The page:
God wants to give us the right to become his children! That’s huge because we’re just a bunch of jacked up broken pieces. Some think they’re not fixable and are going to get thrown away. Others think they’re not going back to their original spot in the puzzle or in the Lego construction. The reality is that Christ is the only way that all our pieces can ever come back together … for a purpose. Whether they’re the pieces of our broken lives. Or they’re the broken pieces of our collective lives, churches, communities, etc. God wants us to lift up our broken pieces to him.

I have a couple of friends named Kevin & Janet Bowling. They’ve got a few kids. This story is about their oldest, Sean. Now I’ve never met Sean that I can remember although I think I might have at a Tennessee Tech Homecoming rugby match. Either way, Kevin and Janet have lived their faith in front of their kids and their community. Sean was involved in Young Life while he was in high school and when he graduated, he moved out to Hawaii to go to school. What do young guys do when they get to Hawaii? They learn to surf. Sean was no different. He picked up surfing.

One day last year, a wave threw him. Unfortunately, he landed on the reef or the ground – either way, the water was shallow and he landed on his head. From what I’ve been told, he went in to a coma. He was transported to a local hospital where he was on life support while Kevin and Janet made their way out to sit with him in the hospital.

First off, I can’t imagine finding out my son sustained a life threatening injury. I can’t imagine how they made it from Tennessee to Hawaii without losing their minds; wrestling with the possibility of having to say, “Do not resuscitate.”

Something happened during the time of Sean’s accident to the time Kevin & Janet made the announcement to all their family and friends that they had given Sean back to God. They were hurting, no doubt, but they also trusted in God’s bigger picture. Sean’s death was, without a doubt, a tragedy from which most people might never recover. Kevin and Janet chose to trust that Sean’s relationship with Jesus had him in those very arms when we breathed his last. They also trusted that God would use what was absolutely devastating for good.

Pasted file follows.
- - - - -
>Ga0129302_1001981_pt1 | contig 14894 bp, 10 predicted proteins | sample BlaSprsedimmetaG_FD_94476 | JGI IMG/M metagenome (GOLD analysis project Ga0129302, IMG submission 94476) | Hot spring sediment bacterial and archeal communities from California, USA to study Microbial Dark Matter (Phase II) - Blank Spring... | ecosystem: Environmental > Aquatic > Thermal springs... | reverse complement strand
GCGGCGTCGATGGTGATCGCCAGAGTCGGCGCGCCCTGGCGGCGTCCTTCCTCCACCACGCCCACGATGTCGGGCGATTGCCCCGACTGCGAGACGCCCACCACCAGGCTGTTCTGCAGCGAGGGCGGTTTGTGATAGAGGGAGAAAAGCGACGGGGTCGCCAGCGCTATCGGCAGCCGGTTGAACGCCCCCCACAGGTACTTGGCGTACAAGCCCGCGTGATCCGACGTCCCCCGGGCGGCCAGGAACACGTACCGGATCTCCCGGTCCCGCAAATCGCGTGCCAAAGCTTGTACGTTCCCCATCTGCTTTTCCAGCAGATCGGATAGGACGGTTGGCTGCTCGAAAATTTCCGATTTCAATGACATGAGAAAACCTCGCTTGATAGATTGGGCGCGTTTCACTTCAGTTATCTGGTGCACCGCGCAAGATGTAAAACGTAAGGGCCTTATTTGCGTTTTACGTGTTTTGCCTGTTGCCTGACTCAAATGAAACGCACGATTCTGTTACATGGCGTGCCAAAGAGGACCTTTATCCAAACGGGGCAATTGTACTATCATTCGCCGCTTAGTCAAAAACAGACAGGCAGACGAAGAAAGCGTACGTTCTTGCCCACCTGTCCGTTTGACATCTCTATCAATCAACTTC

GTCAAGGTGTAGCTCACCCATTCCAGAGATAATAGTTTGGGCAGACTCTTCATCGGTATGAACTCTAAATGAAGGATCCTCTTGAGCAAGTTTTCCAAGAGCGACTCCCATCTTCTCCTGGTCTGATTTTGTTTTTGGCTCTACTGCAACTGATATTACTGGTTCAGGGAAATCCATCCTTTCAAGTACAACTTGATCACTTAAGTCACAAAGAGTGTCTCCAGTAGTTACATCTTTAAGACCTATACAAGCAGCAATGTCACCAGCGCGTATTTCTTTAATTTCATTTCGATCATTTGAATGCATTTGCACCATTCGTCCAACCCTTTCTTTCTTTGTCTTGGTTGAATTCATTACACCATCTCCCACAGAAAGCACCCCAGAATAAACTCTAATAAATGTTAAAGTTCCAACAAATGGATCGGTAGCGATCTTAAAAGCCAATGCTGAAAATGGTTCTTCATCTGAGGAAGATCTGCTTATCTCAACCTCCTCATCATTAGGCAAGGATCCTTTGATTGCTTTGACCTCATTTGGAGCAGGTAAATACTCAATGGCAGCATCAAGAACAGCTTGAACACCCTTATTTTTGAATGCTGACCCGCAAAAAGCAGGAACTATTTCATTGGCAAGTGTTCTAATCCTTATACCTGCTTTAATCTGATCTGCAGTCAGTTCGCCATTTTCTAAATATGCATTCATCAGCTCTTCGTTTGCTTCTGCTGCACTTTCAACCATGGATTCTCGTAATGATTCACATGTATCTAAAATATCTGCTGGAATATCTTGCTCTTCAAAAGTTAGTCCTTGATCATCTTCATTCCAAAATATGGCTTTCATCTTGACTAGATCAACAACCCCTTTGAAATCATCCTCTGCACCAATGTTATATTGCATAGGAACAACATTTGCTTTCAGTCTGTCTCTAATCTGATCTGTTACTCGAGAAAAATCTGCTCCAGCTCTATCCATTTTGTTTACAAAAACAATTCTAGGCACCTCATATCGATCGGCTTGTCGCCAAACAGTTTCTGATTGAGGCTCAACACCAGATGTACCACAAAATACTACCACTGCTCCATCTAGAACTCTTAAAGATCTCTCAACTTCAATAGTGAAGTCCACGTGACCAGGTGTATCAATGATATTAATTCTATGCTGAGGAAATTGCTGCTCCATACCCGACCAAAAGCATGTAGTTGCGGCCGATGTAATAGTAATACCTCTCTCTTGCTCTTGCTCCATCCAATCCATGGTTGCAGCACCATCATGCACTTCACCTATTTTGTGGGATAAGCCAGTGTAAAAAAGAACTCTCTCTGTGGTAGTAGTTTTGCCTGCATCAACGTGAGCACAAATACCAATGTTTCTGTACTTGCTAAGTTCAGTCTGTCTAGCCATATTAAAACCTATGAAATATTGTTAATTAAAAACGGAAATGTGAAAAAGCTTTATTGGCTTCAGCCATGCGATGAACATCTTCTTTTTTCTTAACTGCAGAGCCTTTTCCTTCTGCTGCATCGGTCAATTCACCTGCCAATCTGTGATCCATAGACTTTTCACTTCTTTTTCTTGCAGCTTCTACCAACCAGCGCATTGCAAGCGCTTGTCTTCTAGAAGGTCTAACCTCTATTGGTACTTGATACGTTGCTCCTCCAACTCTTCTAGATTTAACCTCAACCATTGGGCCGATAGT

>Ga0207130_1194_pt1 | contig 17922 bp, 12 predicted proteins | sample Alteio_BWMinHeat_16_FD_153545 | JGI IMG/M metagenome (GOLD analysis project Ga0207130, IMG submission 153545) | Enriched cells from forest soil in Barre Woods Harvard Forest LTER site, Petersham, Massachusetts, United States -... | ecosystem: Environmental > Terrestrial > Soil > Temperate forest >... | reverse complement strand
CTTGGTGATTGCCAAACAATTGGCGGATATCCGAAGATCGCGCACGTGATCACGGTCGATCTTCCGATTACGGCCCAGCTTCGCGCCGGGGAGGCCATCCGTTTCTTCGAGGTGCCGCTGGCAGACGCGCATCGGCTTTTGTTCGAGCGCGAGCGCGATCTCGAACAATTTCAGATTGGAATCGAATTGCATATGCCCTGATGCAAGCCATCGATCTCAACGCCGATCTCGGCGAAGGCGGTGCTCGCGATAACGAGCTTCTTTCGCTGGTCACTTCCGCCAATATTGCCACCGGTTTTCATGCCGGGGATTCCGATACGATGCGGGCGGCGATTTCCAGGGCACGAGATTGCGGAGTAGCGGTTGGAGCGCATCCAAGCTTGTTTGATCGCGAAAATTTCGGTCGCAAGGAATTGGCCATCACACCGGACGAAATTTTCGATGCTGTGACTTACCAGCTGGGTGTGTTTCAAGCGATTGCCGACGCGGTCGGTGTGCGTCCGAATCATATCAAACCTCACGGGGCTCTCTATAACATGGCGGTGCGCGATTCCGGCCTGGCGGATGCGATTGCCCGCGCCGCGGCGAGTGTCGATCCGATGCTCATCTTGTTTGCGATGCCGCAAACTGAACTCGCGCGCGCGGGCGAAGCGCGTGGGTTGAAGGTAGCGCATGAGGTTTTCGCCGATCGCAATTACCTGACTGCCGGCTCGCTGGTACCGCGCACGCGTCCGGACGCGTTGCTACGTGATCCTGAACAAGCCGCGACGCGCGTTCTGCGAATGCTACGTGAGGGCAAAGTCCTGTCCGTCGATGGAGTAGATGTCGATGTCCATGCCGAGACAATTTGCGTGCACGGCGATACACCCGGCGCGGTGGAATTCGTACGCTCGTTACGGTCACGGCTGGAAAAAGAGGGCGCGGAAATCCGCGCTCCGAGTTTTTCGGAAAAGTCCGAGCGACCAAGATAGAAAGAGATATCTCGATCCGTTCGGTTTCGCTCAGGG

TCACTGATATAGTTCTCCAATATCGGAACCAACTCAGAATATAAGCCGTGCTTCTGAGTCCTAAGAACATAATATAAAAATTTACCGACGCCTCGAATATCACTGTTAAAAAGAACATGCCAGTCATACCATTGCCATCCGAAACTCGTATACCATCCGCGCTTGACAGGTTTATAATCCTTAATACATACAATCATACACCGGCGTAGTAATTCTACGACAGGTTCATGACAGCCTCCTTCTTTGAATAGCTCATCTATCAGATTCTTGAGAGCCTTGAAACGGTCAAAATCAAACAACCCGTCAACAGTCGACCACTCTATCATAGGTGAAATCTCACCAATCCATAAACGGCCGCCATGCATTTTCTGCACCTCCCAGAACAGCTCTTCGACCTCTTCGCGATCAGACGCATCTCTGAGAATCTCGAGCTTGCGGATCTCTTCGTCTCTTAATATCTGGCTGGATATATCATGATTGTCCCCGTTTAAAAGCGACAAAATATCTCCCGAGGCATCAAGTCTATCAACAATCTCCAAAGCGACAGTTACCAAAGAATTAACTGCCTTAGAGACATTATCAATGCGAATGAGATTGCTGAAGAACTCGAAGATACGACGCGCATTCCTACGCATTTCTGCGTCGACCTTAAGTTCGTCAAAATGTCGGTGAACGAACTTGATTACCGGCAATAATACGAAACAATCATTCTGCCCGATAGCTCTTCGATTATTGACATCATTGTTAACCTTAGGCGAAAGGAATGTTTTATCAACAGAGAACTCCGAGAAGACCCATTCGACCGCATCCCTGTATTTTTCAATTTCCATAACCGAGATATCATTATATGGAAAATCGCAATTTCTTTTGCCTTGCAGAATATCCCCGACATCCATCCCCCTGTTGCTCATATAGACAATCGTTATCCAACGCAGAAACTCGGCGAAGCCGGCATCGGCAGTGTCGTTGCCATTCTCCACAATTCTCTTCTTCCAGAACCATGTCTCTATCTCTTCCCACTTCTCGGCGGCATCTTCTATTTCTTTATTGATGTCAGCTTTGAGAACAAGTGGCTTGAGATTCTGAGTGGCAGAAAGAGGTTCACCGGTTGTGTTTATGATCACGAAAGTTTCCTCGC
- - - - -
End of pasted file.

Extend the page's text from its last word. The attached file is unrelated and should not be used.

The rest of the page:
You’re hearing about Sean’s death and his family’s faith. God’s purpose goes beyond what we might ever see – like Moses and the Promised Land – or expect. Don’t limit God. Go back to the Old Testament. Isaiah 53 paints a haunting picture of Christ hundreds of years before he was born. God’s purpose for Jesus was given to mankind long before He came to this world as a man.

Who has believed our message? To whom has the Lord revealed his powerful arm? My servant grew up in the Lord’s presence like a tender green shoot, like a root in dry ground. There was nothing beautiful or majestic about his appearance, nothing to attract us to him. He was despised and rejected – a man of sorrows, acquainted with deepest grief. We turned our backs on him and looked the other way. He was despised, and we did not care. Yet it was our weaknesses he carried; it was our sorrows that weighed him down. And we thought his troubles were a punishment from God, a punishment for his own sins! But he was pierced for our rebellion, crushed for our sins. He was beaten so we could be whole. He was whipped so we could be healed. All of us, like sheep, have strayed away. We have left God’s paths to follow our own. Yet the Lord laid on him the sins of us all. He was oppressed and treated harshly, yet he never said a word. He was led like a lamb to the slaughter. And as a sheep is silent before the shearers, he did not open his mouth. Unjustly condemned, he was led away. No one cared that he died without descendants, that his life was cut short in midstream. But he was struck down for the rebellion of my people. He had done no wrong and had never deceived anyone. But he was buried like a criminal; he was put in a rich man’s grave. But it was the Lord’s good plan to crush him and cause him grief. Yet when his life is made an offering for sin, he will have many descendants. He will enjoy a long life, and the Lord’s good plan will prosper in his hands. When he sees all that is accomplished by his anguish, he will be satisfied. And because of his experience, my righteous servant will make it possible for many to be counted righteous, for he will bear all their sins. I will give him the honors of a victorious soldier, because he exposed himself to death. He was counted among the rebels. He bore the sins of many and interceded for rebels (Isa. 53:1-12).